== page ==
The Air Force originally planned for a total of 52 sites, covering most of the major cities and industrial regions in the U.S. The U.S. Army was deploying their own systems at the same time, and the two services fought constantly both in political circles and in the press. Development dragged on, and by the time it was ready for deployment in the late 1950s, the nuclear threat had moved from manned bombers to the intercontinental ballistic missile. By this time, the Army had successfully deployed the much shorter range Nike Hercules that they claimed filled any possible need through the 1960s, in spite of Air Force claims to the contrary. As testing continued, the Air Force reduced its plans to 16 sites, and then again to eight with an additional two sites in Canada. The first U.S. site was declared operational in 1959, but with only a single working missile. Bringing the rest of the missiles into service took years, by which time the system was obsolete. Deactivations began in 1969 and by 1972 all BOMARC sites had been shut down. A small number were used as target drones, and only a few remain on display today.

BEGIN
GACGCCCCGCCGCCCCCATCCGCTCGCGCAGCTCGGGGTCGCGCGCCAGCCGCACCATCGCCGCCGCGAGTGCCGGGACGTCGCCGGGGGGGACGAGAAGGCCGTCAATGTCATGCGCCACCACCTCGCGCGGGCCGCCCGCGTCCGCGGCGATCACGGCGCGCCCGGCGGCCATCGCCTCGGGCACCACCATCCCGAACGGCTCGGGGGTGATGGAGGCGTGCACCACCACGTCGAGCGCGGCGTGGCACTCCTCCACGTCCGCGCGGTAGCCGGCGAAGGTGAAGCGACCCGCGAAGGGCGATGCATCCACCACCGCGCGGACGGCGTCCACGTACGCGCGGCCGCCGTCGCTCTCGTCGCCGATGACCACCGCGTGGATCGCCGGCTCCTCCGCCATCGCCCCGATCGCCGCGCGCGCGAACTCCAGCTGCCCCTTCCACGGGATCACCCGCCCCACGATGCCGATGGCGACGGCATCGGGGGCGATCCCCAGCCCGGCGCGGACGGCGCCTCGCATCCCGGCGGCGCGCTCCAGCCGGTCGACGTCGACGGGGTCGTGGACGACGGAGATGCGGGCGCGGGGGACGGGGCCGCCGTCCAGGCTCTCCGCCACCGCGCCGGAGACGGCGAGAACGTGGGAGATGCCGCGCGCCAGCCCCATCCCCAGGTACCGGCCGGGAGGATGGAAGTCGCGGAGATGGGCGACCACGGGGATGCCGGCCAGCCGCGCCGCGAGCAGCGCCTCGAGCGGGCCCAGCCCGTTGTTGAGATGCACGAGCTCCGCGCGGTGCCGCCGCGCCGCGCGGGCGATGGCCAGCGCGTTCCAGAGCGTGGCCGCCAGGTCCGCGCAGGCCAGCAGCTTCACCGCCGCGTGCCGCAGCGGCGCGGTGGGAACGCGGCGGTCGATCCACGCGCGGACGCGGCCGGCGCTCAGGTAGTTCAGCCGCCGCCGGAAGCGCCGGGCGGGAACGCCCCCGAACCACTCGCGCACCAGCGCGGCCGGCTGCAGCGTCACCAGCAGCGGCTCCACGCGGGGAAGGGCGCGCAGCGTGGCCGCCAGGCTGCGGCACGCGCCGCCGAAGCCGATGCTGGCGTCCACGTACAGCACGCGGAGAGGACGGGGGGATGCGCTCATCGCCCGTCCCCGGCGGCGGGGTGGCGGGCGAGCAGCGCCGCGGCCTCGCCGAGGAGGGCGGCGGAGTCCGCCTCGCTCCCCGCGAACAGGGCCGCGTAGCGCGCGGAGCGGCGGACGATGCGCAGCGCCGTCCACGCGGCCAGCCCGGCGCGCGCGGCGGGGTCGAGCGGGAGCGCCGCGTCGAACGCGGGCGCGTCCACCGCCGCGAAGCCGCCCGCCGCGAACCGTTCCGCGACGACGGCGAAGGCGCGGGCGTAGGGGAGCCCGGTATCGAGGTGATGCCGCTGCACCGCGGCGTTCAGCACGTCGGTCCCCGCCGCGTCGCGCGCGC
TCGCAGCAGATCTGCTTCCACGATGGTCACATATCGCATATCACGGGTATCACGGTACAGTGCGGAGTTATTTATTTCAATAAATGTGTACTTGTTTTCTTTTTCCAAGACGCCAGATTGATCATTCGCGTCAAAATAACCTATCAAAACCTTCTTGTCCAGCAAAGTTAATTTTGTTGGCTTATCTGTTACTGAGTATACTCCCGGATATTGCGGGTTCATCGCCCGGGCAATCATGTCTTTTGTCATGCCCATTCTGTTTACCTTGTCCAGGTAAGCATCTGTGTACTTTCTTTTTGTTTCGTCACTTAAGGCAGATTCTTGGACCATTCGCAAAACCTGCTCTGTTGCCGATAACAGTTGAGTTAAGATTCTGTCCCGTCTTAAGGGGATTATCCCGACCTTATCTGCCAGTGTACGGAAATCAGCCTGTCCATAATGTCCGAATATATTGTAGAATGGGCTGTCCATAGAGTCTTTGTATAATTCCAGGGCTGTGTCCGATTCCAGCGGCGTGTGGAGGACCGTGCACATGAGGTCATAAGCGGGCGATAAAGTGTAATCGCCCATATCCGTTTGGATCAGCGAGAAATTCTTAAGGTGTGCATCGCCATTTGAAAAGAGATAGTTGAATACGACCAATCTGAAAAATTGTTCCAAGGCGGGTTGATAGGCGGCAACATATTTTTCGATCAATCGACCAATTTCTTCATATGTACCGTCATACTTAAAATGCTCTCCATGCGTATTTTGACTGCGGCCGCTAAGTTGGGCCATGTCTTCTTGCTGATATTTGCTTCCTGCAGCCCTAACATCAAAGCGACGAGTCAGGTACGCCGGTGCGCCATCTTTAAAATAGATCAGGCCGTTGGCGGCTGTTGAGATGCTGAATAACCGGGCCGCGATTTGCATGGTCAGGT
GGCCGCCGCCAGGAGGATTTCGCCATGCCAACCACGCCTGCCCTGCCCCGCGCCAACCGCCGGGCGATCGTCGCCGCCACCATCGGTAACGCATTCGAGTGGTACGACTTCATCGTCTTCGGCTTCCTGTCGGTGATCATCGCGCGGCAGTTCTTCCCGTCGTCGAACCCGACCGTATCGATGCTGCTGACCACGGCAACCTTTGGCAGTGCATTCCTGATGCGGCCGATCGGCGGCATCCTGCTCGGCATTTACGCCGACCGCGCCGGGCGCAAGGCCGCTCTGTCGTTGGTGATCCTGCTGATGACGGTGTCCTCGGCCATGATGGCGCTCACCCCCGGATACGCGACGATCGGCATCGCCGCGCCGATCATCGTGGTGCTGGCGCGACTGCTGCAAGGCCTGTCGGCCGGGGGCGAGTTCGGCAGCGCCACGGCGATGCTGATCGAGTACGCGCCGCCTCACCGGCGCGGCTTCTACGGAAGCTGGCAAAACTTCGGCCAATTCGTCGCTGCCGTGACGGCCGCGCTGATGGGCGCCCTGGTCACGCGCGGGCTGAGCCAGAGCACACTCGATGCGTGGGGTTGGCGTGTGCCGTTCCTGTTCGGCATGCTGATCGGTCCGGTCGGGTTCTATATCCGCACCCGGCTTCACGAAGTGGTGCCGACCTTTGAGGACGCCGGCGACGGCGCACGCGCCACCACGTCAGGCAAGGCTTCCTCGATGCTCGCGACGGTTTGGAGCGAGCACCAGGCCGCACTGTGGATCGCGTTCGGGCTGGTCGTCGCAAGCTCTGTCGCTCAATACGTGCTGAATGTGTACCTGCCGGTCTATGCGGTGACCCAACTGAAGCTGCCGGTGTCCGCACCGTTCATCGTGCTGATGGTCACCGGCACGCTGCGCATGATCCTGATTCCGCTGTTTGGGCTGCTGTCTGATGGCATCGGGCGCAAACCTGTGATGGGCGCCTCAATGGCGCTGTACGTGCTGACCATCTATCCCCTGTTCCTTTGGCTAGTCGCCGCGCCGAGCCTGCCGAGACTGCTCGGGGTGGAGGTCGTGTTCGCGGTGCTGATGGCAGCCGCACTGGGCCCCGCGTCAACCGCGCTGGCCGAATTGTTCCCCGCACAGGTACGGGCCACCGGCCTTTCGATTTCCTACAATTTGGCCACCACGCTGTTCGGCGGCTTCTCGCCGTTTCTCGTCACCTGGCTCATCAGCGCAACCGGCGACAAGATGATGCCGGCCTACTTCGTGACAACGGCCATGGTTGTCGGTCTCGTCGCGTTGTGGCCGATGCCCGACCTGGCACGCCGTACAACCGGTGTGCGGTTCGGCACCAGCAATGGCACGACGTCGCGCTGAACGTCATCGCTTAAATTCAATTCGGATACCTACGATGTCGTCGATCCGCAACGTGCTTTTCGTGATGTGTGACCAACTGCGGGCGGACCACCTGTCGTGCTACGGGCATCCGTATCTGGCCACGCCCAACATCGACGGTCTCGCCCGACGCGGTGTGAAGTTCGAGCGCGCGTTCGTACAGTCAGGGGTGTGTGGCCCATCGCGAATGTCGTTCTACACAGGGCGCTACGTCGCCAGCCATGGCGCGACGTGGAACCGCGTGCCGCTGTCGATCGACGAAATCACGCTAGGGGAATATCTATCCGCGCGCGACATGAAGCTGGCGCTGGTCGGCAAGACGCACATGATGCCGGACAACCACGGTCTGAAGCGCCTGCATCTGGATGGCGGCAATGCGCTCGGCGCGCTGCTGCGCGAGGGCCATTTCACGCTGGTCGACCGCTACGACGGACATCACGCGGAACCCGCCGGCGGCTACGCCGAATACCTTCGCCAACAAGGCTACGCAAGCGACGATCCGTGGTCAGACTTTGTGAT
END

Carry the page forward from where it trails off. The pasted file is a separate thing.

Feb. 25, 1929: The world’s first major air evacuation comes to an end when Britain’s Royal Air Force flies out the last of 586 civilians from Kabul to the safety of India. The airlift involves nationals of about 20 countries.